When your patient’s gums attach at 4mm below the gum line, scaling helps prevent plaque from fallings inside the pockets. This technique is crucial to combating gum disease and improving the long-term oral health of your patient.
While the power scaler has typically been a go-to in treating patients with plaque problems, COVID-19 has changed the current landscape. More specifically, many regulators and employers have insisted that dental professionals stop using power scalers.
However, COVID-19 limitations and safety practices don’t eliminate scaling altogether — which brings us to hand scaling.
The shift to hand scaling is necessary, but it doesn’t make it easier for dentists who have strictly been power scaling. It’s a significant adjustment for many throughout the field.
Fortunately, as a passionate practitioner, you have the skills to adapt! We’re here to help you do it with these helpful hand scaling tips.
Hand Scaling Tip 1: Diversify Your Instruments
Would you ever play basketball in dress shoes? We’ll assume the answer is ‘no.’
The same mentality applies to hand-held instruments for scaling!
While universal tools exist, they generally don’t hold a candle to mastering specific instruments for all manners of periodontal work. For instance, longer shank scaling devices (After Fives) with smaller working ends (Minis) give you better access to pocketing. Furcation areas also make a massive difference with accessing pockets.
Alternatively, rigid shanks are necessary for heavier calculus. These won’t flex against deposits and don’t put as much pressure on your hand.
We’ll point out that universal instruments do work for some dentists. But provided you can efficiently adapt a universal manual device to all types of patients, be mindful of good ergonomics.
Moreover, you’ll require the correct mix of curettes and sickles to help you access different areas without adding too much trauma to surrounding tissues.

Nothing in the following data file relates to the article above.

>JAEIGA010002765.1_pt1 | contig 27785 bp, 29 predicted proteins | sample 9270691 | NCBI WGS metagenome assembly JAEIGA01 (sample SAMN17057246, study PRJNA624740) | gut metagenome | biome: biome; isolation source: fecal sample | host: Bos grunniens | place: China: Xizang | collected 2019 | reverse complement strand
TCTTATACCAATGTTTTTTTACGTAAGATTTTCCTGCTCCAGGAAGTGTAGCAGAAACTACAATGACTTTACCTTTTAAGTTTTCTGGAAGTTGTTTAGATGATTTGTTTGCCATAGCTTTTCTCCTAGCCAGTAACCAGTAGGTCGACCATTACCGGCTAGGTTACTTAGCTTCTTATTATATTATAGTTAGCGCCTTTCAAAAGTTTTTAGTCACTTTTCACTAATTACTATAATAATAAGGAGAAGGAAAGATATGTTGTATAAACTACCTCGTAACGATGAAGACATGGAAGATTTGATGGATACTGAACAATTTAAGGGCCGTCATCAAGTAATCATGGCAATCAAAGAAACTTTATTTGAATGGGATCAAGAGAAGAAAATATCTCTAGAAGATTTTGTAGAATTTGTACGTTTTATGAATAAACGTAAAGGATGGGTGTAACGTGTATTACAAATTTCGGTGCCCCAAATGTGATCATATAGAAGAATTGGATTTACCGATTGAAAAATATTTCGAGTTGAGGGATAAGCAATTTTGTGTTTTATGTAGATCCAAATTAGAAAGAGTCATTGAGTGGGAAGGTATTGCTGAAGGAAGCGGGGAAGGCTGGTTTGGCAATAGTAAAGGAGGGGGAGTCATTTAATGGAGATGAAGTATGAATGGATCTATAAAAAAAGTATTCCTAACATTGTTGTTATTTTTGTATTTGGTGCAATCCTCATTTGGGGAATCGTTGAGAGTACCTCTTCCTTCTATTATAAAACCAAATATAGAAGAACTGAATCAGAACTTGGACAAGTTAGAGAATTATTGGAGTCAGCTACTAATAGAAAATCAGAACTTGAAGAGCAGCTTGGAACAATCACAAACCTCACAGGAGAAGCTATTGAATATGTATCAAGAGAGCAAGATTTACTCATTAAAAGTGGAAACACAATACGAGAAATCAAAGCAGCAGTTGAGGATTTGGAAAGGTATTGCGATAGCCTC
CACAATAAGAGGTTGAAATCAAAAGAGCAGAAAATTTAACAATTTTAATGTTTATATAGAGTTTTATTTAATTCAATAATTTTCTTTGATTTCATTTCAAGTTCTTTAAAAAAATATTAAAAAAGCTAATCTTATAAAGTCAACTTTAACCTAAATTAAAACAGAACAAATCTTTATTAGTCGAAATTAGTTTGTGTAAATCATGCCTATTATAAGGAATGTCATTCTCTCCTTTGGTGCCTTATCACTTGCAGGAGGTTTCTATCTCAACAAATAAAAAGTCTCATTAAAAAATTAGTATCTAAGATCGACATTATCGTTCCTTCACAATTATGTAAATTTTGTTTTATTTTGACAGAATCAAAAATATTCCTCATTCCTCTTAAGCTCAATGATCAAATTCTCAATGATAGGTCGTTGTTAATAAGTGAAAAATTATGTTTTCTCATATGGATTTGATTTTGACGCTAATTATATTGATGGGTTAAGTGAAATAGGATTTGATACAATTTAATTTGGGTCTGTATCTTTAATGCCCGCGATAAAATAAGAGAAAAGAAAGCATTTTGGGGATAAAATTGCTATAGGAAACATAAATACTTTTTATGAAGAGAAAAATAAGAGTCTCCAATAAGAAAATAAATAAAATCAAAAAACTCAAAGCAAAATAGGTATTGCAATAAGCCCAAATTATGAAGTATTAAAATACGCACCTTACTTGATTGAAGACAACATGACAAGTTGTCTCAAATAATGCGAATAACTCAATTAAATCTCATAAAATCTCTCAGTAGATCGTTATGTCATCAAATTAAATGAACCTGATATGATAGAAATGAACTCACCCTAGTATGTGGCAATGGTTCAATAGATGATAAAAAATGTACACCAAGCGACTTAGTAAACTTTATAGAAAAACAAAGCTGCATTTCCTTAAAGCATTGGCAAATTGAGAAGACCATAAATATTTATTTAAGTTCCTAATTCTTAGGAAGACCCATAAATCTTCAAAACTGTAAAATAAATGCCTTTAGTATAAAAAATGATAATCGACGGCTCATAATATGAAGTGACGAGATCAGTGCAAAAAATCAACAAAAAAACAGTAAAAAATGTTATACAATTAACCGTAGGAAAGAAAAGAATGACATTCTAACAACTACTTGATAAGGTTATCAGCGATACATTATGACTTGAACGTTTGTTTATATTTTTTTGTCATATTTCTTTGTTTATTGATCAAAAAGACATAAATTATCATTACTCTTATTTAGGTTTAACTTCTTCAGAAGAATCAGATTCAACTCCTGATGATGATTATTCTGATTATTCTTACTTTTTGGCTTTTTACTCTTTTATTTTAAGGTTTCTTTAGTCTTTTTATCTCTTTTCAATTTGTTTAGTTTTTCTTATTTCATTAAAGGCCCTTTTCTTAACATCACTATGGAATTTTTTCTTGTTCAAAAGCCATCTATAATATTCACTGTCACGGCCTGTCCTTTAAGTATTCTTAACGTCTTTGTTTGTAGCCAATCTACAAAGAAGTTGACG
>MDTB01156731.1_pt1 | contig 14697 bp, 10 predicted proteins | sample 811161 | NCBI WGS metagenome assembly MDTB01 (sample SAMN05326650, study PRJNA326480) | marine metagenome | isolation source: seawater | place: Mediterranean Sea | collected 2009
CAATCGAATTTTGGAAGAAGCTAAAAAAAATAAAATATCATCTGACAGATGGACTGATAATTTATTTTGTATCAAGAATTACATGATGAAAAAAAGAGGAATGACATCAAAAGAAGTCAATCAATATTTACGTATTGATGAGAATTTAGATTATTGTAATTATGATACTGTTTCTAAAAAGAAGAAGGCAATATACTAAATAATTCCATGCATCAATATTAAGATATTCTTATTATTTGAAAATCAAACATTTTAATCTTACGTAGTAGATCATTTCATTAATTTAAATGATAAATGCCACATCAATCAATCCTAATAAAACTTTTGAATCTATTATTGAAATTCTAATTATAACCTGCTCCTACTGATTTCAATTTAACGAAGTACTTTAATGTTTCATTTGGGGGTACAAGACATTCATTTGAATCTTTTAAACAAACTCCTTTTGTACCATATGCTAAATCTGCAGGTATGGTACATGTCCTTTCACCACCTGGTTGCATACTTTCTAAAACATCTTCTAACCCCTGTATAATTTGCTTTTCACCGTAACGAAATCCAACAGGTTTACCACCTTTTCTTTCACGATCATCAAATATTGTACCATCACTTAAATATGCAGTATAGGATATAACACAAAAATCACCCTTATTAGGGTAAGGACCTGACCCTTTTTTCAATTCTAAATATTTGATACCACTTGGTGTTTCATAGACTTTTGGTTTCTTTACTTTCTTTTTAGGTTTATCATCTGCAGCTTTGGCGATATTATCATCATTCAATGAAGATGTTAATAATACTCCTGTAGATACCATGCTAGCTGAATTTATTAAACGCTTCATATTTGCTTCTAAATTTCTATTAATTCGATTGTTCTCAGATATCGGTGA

Hand Scaling Tip 2: Know the Value of Finger Placement
When it comes to hand scaling, each of your fingers has a specific job. How you place each finger dictates how precisely you control the instrument’s working end.
The better your grasp, the more power and less repetitive stress in your hands, keeping you protected from long-term injuries.
Want to ensure your grasp is firm and powerful? Here are the basics of finger placement:
- Lightly rest your index finger and thumb opposite each other on the handle.
- Ensure there’s a space between your thumb and index finger so you can easily roll the instrument and not split your fingers. This helps you maintain control.
- Alongside the nail of your middle finger is the side of the finger pad. It should rest on the functional shank. The other side of the pad of your middle finger can overlap with your ring finger.
- Stabilize your ring finger, giving you a firmly planted fulcrum point. You’ll steady your hand, preventing any slipping and giving you more control.
- Your pinky should remain close to your ring finger, staying neutral.
Hand Scaling Tip 3: Prevent Too Much Pinch Force
Pinching too hard on your instrument can contribute to long-term repetitive stress injuries.
Follow these suggestions to reduce your pinch force:
- Keep your fingers relaxed between each stroke.
- Use as little pressure as possible.
- Switch between tougher and easier-to-reach areas, giving you continual breaks during the scaling process.
- Put pressure on your fulcrum when you need to add power. This will give you more force without increasing the firmness of your pinching.
- Well-maintained, correctly sharpened instruments preserve their original design while reducing the pressure and the number of strokes needed for removal.
- Look for round handles instead of octagonal ones. The handle should be at least 10mm thick in diameter and no more than 15 grams in weight.
- Prominent knurls on the handle help with texturing and offer more friction, so you won’t need to pinch as hard.
Hand Scaling Tip 4: Hone Your Edge Technique to Reduce Pressure on Your Grip
Apply the leading third edge of your hand scaling instrument to the tooth. Don’t apply the full working end because it’ll cause discomfort (or even trauma) for the patient.
You can be effective with the instrument by directing pressure to the leading third without applying as much overall pressure.
Properly locking your cutting edge into the tooth also lessens pressure while maintaining effectiveness. Try to use a Gracey curette. It has a sloped cutting edge, offering the ideal angulation where the terminal shank remains parallel with the tooth surface.
Do you not have a Gracey curette to work with?
Then note that sickles, universal curettes, and other instruments without sloped working ends require a 60-70 degree angle between the tooth and instrument face.
Use These Techniques to Keep Your Patients Safe While Still Providing a High Level of Care
Power scaling instruments help you be more efficient with deep teeth cleaning. Unfortunately, COVID-19 has made it a non-option for many dentists.
So, by following the above tips and mastering hand scaling, dentists can continue to provide high-level care without putting themselves, their patients, and their staff at risk to COVID-19.